This is the second time that the Mayor has proposed elimination of Scattered Site II. These programs provide for a rent subsidy, case management and supportive services for HIV-positive clients living in their own apartments, where the lease is in the name of the tenant (in Scattered Site I the lease is in the name of the organization). The City is proposing to essentially eliminate the program. The rental subsidy will continue through HASA, so the client should not lose the apartment, but the case management and other supports provided through community-based organizations would cease. In the long run, as individuals experience problems and need the added supports that were traditionally provided by the Scattered Site II program, they may put their housing in jeopardy. Scattered Site II programs help clients retain their own apartments by providing the services needed to keep them stable.
Likewise, the City is also proposing to eliminate funding for case management services in HASA-supportive housing programs. The assumption is that HASA case management functions are “duplicative” of community-based case management in supportive housing. This is based on a totally erroneous assumption. HASA “case management” staff perform entitlement eligibility functions and are not designed to function as psycho-social case managers. Community based case management staff at supportive housing and other programs provide a wide range of mental health, substance abuse, harm reduction counseling, eviction prevention and entitlement assistance, which is far greater in scope than those provided of city employees. HASA case managers provide an important service to persons living with HIV/AIDS, but they are not comparable to the services provided by city staff at supportive housing programs. They are duplicative in name only, but certainly not in what they do.
Lastly, the proposed phase-out of some NYC Department of Health and Mental Hygiene-financed HIV prevention contracts is great concern, especially in view of the number of new infections in the City every year – over 3,700 annually. Considering the staggering cost of every new infection, even in tight fiscal times the City should be focusing on more HIV prevention efforts, not less.
In response to the Mayor’s January Plan and his targeted cuts to HIV programs, the HIV community organized a rally on the steps of City Hall to protest these proposed cuts, which took place on Thursday, February 12. The event was organized by the NYC AIDS Housing Network. Among the speakers at this rally was City Council Member Robert Jackson, Kristin Goodwin from Housing Works and Edwin Krales, an HIV nutritionist at Village Care’s Momentum Project.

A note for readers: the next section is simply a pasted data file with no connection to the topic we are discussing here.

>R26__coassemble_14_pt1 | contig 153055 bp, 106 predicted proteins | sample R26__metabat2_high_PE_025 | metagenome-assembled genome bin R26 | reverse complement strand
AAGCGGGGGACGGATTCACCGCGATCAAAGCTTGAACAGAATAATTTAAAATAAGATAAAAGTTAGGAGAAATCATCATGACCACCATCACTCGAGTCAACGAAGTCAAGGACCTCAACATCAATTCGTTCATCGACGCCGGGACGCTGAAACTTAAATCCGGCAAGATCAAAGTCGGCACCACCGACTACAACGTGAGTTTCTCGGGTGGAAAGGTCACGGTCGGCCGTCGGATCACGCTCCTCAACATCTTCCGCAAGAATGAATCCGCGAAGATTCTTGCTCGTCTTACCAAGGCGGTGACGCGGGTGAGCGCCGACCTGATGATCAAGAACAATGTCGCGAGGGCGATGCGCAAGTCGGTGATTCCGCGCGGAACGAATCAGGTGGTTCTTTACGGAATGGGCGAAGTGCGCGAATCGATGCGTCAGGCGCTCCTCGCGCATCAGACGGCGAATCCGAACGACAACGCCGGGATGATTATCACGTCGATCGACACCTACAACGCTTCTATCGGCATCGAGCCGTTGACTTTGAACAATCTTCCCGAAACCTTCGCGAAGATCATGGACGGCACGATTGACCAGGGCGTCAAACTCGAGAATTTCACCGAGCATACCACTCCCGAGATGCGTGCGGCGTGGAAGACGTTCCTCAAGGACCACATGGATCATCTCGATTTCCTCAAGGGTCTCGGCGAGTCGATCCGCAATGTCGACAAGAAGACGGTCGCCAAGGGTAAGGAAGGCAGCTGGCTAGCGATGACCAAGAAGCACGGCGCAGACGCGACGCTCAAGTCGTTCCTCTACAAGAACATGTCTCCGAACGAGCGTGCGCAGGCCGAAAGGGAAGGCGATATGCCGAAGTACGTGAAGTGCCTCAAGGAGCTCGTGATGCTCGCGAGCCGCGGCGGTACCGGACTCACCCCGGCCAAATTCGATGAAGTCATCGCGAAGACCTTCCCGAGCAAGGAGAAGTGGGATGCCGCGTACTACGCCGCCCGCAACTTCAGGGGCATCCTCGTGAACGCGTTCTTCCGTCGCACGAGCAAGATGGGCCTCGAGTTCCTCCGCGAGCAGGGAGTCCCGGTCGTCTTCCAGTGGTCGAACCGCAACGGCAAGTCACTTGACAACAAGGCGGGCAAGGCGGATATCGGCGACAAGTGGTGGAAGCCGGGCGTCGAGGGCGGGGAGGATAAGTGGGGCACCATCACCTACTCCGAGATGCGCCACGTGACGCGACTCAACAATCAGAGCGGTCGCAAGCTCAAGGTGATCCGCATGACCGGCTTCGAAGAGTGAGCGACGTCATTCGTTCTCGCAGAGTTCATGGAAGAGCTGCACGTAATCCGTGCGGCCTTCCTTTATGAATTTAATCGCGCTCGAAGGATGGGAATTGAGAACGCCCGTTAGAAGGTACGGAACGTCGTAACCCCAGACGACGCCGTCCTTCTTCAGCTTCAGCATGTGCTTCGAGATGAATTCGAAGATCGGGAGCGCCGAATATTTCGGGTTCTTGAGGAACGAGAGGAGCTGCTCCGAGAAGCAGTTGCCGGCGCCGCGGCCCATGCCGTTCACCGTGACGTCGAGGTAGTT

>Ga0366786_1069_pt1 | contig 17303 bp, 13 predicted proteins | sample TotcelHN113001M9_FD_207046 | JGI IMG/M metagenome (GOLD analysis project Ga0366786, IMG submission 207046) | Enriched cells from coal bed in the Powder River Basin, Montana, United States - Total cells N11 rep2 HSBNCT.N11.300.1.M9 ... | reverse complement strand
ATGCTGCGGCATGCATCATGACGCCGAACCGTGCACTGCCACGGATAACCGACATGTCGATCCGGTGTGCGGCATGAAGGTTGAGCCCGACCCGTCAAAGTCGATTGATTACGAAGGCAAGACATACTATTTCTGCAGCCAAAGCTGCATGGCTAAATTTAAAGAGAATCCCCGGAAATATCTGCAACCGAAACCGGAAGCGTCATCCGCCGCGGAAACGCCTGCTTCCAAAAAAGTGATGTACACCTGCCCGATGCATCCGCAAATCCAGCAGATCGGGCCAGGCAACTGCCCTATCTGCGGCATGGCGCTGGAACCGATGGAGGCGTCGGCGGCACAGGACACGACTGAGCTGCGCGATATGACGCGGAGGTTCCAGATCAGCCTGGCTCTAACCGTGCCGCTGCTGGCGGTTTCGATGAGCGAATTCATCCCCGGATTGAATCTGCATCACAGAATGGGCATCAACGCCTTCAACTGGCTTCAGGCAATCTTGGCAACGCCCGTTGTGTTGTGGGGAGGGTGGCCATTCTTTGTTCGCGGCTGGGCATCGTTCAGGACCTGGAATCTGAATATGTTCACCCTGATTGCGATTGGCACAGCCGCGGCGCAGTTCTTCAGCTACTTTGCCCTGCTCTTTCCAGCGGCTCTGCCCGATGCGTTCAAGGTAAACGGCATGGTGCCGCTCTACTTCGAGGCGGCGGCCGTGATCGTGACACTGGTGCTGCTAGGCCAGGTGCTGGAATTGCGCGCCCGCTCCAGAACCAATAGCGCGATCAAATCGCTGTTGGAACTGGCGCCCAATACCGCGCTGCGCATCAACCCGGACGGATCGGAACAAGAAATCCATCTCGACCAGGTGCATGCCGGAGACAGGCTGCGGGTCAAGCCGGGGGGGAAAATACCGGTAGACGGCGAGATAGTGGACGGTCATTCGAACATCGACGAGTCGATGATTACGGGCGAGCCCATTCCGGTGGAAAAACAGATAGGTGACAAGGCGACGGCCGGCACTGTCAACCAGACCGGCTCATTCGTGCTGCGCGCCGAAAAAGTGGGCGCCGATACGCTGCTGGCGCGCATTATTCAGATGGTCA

Krales said at the rally: “If sick people aren't eating properly, their very expensive medications will not work effectively. Poor eating that leads to malnutrition damages the immune system, which accelerates the progression from HIV to AIDS, opens the door to more opportunistic infections and therefore increases the cost of care.”
What is Momentum? Momentum is one of New York City’s largest HIV/AIDS organizations providing food, nutrition and health services at nine sites throughout four boroughs of the City. Ten congregate meals are served weekly in neighborhoods with the greatest need. Momentum serves nutritious meals ideal for persons living with HIV/AIDS, and offers take-home pantry bags stuffed with enough food (including fresh fruits and vegetables) for twelve additional meals. The food is individualized for clients with special dietary needs such as lactose intolerance, and the pantry bags are suitable for those who are homeless or lack proper refrigeration/cooking facilities. Beyond food assistance, Momentum’s team of nutritionists, social workers, nurses, pastoral counselors, treatment adherence counselors and substance abuse counselors are on-site during each meal to answer questions, counsel and educate, as are case managers from Village Care’s COBRA Case Management Program. Clients are monitored for physical and behavioral changes that could indicate the onset of infections, wasting, or the need to change a treatment regimen, and staff link clients to necessary services.
The HIV advocacy community has a lot of work ahead in order to prevent these proposed cuts from becoming a reality. Our big challenge in the next few months will be to educate the City Council about the impact these reductions would have on the clients that we serve. The voices of those living with HIV will not be the only one attempting to avoid painful cuts – there were be competition from others in similar straits. We will have to find a way to make the case for these services that is somehow noticeable to the City Council above all the other cries for help that will be heard. Stay tuned for a bumpy ride ahead.